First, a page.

The Library Juice Paper Contest winner receives an award of $1000. The intention of this contest is to encourage and reward good work in the field of library and information studies, humanistically understood, through a monetary award and public recognition. Papers submitted may be unpublished, pending publication, or published in the year of the award. Any type of paper may be entered as long as it is not a report of an empirical study. Examples of accepted forms would be literature review essays, analytical essays, historical papers, and personal essays. The work may include some informal primary research, but may not essentially be the report of an empirical study.

The critera for judgment are:

– Clarity of writing
– Originality of thought
– Sincerity of effort at reaching something true
– Soundness of argumentation (where applicable)
– Relevance to our time and situation

The jury for this year’s award consisted of Toni Samek, Professor, School of Library & Information Studies, University of Alberta; Ryan Shaw, an Assistant Professor, University of North Carolina School of Information and Library Science and Emily Knox, Assistant Professor, Graduate School of Library and Information Science, University of Illinois at Urbana-Champaign.

Entries in next year’s award are due September 1st, 2015.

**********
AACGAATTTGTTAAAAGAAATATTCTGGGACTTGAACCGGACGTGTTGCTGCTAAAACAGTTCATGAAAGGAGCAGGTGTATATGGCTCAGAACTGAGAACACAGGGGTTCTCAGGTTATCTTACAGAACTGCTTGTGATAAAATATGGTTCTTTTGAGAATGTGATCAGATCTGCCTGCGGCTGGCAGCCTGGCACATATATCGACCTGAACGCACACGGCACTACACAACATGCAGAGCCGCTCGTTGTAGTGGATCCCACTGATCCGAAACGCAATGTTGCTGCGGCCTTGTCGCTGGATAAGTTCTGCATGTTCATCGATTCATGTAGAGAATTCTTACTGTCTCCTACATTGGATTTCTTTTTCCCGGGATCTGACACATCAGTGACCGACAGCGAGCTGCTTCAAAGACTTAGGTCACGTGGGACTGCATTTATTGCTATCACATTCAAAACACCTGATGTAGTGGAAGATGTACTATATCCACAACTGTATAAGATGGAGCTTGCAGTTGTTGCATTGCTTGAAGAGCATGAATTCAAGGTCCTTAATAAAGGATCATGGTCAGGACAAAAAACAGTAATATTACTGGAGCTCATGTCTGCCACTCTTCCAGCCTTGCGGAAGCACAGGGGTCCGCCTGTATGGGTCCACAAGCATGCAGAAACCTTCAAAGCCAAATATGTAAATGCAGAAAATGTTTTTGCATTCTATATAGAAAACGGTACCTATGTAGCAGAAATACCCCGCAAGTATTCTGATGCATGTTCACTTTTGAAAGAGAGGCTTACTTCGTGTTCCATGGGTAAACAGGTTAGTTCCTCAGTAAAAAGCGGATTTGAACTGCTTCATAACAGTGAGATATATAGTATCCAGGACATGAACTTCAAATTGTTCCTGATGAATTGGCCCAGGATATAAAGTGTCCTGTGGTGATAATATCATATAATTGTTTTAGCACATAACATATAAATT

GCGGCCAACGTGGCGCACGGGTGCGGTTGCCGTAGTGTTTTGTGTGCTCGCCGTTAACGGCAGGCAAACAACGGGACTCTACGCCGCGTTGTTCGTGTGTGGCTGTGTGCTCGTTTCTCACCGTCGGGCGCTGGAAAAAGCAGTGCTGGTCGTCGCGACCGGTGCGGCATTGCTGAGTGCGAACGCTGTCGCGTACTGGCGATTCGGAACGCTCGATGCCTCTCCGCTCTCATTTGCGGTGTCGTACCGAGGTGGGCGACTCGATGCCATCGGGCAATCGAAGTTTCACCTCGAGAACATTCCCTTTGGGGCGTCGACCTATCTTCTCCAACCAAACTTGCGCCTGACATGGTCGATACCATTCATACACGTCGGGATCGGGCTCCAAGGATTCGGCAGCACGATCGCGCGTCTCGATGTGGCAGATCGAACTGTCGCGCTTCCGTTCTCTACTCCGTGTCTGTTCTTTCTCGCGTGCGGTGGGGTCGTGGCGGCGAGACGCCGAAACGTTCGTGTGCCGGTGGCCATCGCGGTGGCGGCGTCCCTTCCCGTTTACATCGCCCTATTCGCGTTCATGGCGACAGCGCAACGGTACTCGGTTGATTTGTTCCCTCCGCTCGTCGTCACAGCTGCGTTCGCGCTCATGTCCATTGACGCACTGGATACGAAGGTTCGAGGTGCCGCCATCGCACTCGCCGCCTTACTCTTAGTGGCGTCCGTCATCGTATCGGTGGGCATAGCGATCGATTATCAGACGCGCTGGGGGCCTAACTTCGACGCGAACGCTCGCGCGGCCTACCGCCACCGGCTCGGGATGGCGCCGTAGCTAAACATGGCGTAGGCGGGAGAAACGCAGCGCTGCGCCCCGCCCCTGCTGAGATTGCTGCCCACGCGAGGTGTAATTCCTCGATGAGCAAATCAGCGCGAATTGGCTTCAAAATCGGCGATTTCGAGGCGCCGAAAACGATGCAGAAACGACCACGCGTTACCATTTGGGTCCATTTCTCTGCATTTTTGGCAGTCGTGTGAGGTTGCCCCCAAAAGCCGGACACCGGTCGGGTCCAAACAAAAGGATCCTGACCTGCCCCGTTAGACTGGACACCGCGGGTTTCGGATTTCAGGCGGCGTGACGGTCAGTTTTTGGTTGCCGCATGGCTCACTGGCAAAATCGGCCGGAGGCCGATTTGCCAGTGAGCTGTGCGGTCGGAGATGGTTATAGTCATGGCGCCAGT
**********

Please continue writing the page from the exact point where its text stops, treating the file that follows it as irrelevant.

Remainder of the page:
Library Juice Press is an imprint of Litwin Books, LLC specializing in theoretical and practical issues in librarianship from a critical perspective, for an audience of professional librarians and students of library science.

##

Library Juice Press
P.O. Box 188784
Sacramento, CA 95818
Tel. 218-260-6115
inquiries@libraryjuicepress.com
http://libraryjuicepress.com/

October 21, 2014

LibrarianShipwreck on the Emma Goldman papers

Recommended reading: LibrarianShipwreck on the fate of the Emma Goldman Papers

April 11, 2014

Radical Archives and Index of the Disappeared

Chitra Ganesh and Mariam Ghani are artists, archivists, and activists. Both have been involved in immigration rights activism, especially after 9/11, and they created the shifting exhibition Index of the Disappeared, now in its 10th year, to address the insidious surveillance, false narratives, and criminalization of dissent perpetrated by the U.S. government.

I saw the “Secrets Told” version of the archive at New York University last month. During a tour of the exhibit, Ghani spoke about her and Ganesh’s idea of “exploding the archive” and putting the fragments elsewhere. The information they’ve collected is all in the public domain, but what their project does is make the connections of disparate data more visible.

(If you want to read more, a previous incarnation of Ganesh and Ghani’s work was the subject of the essay Warming up Records: Archives, Memory, Power and Index of the Disappeared. As Alice Royer puts it, “Their project makes visible that which has been rendered invisible, re-politicizes that which has been deemed natural, and names the government as the perpetrator.” [Emphasis in original.])